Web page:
Following discussions around the future of technology use and media consumption at this year’s festival, we have published the third and final of a series of interviews with FutureFest 2018 speaker Douglas Rushkoff.
How do you think society’s addictive, love-hate relationship with the internet and social media will evolve in the future?
If I had to guess, I think it would go one of two ways. Either we move into increasing addiction and unconsciousness. Or enough of us choose to wake up and try to steer our civilisation towards a more sustainable outcome. The problem is that the algorithms and platforms that we’re obeying right now are really programmed purely for the growth of capital.
A functioning economy needs to have more going on than the growth and abstraction of capital.
For the last 75 years, corporate profit over corporate size has been going down. Corporations are good at extracting all the money off the table but they’re bad at deploying it. So eventually they end up bankrupting the markets on which they’re depending, and when they run out of capital to extract, that’s real trouble for them. If we stay in this trend, then we will miss out on the real potentials of the digital age, which are participation and de-centralised value creation. But I do see some green shoots – young people being raised in this digital sphere will be digital natives. They will speak the language, and like Neo in the matrix, they’ll see through the code and the agendas of these platforms.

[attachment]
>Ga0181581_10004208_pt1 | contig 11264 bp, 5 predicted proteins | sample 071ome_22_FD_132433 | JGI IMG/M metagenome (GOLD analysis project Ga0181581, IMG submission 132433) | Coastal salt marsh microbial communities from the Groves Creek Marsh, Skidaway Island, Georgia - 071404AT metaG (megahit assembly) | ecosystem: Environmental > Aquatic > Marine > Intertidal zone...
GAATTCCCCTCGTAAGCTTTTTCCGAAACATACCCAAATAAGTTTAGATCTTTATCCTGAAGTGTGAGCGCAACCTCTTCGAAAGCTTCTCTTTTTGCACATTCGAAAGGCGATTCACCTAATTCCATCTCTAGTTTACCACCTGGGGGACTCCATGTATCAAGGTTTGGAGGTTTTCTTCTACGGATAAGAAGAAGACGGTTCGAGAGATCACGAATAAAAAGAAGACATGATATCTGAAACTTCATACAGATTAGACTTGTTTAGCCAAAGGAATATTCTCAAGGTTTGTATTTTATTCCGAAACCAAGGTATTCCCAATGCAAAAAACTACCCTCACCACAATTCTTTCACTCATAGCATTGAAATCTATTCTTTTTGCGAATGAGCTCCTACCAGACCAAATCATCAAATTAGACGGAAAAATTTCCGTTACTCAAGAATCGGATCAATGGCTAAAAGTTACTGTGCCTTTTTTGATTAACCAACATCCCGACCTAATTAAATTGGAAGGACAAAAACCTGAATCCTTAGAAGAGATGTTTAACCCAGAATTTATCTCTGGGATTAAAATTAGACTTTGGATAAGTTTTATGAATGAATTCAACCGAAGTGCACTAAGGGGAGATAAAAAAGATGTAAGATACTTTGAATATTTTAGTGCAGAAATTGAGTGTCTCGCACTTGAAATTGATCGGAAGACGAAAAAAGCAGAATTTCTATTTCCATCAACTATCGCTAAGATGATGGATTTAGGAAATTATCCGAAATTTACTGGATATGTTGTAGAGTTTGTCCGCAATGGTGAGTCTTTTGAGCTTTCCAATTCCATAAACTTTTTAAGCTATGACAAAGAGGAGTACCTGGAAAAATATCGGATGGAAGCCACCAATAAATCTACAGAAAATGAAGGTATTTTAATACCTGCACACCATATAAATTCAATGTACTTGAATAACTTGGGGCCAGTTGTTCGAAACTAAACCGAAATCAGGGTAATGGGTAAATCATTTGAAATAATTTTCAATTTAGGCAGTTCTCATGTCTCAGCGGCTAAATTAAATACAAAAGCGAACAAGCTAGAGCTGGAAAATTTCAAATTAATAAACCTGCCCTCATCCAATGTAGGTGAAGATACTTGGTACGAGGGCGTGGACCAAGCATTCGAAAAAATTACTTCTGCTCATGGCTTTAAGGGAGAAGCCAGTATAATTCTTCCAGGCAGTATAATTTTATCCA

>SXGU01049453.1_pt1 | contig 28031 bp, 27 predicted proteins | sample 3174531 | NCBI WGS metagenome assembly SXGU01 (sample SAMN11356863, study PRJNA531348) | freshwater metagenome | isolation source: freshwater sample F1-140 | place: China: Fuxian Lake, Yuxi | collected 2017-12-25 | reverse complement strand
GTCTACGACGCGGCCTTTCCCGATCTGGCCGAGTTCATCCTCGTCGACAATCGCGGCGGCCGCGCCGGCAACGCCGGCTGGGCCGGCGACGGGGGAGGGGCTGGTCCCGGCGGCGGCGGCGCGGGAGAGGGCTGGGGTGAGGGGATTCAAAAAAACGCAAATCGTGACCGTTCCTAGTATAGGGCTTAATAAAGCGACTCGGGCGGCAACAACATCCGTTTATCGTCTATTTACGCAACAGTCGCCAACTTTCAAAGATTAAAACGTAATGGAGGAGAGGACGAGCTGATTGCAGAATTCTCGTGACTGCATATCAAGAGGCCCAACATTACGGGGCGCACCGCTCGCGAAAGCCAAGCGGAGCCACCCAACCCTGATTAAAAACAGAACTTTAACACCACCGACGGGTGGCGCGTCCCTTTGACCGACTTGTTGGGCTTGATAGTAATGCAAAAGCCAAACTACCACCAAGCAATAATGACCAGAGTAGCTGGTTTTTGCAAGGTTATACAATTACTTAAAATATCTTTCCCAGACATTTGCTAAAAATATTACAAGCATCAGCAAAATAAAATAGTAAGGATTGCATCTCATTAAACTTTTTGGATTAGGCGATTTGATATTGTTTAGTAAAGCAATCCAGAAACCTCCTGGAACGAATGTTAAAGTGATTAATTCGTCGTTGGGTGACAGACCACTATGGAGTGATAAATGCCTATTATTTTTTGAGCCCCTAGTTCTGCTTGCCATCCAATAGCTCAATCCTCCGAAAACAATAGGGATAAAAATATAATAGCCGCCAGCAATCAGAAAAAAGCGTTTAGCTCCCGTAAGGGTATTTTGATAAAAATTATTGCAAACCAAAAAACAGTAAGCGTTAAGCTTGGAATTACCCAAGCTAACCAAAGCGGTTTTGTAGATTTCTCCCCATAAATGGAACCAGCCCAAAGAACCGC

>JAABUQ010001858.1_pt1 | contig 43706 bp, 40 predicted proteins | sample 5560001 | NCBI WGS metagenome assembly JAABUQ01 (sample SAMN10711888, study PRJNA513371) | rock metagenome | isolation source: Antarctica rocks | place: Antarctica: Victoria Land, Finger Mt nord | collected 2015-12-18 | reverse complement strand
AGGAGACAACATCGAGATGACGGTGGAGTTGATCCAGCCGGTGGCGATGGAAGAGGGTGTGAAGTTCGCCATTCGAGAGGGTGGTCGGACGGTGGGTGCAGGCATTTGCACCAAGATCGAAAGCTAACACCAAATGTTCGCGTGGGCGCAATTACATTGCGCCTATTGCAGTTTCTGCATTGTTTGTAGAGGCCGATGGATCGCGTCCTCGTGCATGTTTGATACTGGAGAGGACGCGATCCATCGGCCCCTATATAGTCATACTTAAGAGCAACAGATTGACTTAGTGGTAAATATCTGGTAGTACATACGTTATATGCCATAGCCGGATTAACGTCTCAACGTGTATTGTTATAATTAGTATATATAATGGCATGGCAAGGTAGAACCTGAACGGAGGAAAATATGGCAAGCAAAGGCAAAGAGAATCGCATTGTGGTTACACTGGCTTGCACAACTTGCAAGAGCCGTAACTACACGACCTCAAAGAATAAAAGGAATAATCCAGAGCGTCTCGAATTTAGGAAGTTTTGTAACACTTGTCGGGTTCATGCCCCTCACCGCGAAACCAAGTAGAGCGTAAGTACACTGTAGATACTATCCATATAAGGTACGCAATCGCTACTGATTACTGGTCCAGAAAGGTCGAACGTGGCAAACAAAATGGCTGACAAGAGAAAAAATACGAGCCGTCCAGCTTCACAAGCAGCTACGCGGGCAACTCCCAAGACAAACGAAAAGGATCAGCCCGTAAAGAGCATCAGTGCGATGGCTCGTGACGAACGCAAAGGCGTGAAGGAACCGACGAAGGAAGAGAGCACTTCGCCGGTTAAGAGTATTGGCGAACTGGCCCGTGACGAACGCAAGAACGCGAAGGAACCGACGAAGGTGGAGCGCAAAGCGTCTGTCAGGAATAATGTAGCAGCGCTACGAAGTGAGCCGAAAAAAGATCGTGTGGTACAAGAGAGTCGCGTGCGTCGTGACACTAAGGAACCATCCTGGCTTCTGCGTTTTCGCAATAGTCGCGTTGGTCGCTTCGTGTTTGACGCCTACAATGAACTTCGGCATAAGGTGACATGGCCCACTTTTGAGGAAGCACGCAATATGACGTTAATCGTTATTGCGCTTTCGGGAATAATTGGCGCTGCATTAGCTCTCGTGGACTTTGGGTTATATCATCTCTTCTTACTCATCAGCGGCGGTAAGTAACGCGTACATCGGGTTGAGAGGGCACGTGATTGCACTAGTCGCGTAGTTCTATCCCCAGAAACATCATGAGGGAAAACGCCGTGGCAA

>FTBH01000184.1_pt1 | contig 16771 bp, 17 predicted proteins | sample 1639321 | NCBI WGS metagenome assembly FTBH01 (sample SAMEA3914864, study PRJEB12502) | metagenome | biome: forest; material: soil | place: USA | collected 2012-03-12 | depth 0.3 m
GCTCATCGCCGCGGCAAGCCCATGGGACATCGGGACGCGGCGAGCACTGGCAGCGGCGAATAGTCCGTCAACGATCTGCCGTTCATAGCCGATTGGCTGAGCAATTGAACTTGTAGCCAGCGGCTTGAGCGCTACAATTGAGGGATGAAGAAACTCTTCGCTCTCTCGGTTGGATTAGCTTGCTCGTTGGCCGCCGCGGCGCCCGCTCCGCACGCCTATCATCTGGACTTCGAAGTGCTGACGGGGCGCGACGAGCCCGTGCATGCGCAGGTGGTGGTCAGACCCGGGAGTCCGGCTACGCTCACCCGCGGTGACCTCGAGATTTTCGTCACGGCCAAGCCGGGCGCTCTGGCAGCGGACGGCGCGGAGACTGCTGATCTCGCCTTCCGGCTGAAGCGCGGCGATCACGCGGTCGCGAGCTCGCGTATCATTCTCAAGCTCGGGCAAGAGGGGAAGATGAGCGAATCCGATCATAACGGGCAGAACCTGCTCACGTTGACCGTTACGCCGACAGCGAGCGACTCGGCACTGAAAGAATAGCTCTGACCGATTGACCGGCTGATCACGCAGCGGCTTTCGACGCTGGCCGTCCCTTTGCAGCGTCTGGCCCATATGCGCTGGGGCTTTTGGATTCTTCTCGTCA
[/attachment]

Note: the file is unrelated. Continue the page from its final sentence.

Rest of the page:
The very first kids who played with this stuff were from the 80s and 90s– the next generation were the Zuckerbergs, the ones who wanted to make a billion dollars off it, the third generation now sees the futility of that.
If Zuckerberg is giving back 95% of his money anyway, then maybe he shouldn’t have taken so much to begin with.
You have explored “digiphrenia,” the idea that information overload and the speed at which we receive information reduces wisdom, analysis and long-term thinking. Do you think generation Z’s desire for instant gratification has resulted in a less engaged generation?
No, as a college professor, I do see kids on Facebook in class because they’re bored. But that’s no different from how we used to be bored. There were very elaborate engravings in the wooden desks when I was a student in Princeton. But I do think that standardisation, testing and corporatized assessment systems have devalued the education system.
If I’m concerned about education, it’s because we’ve turned it from a deep, intentional enrichment of a human being to a superficial training for the current job market.
This approach in fact makes people less able to participate in the future job market because they don’t understand learning as an ideal. Look at the original metrics of education – particularly in the UK, where public education was compensation for workers such as coal miners. If you’re going to be stuck digging coal out of a cave, you should at least have the benefit of a decent humanities and liberal arts education so that you can read a book or enjoy a play. Education was also designed to engender an informed electorate. If you’re living in a democratic system, you want people voting who at least understand the basic issues. School used to be compensation for work, but today it has become preparation for work. It’s about job readiness. It’s an extension of labour or a way for corporations to externalise the cost of training their workers.
You can watch Douglas Rushkoff’s full talk here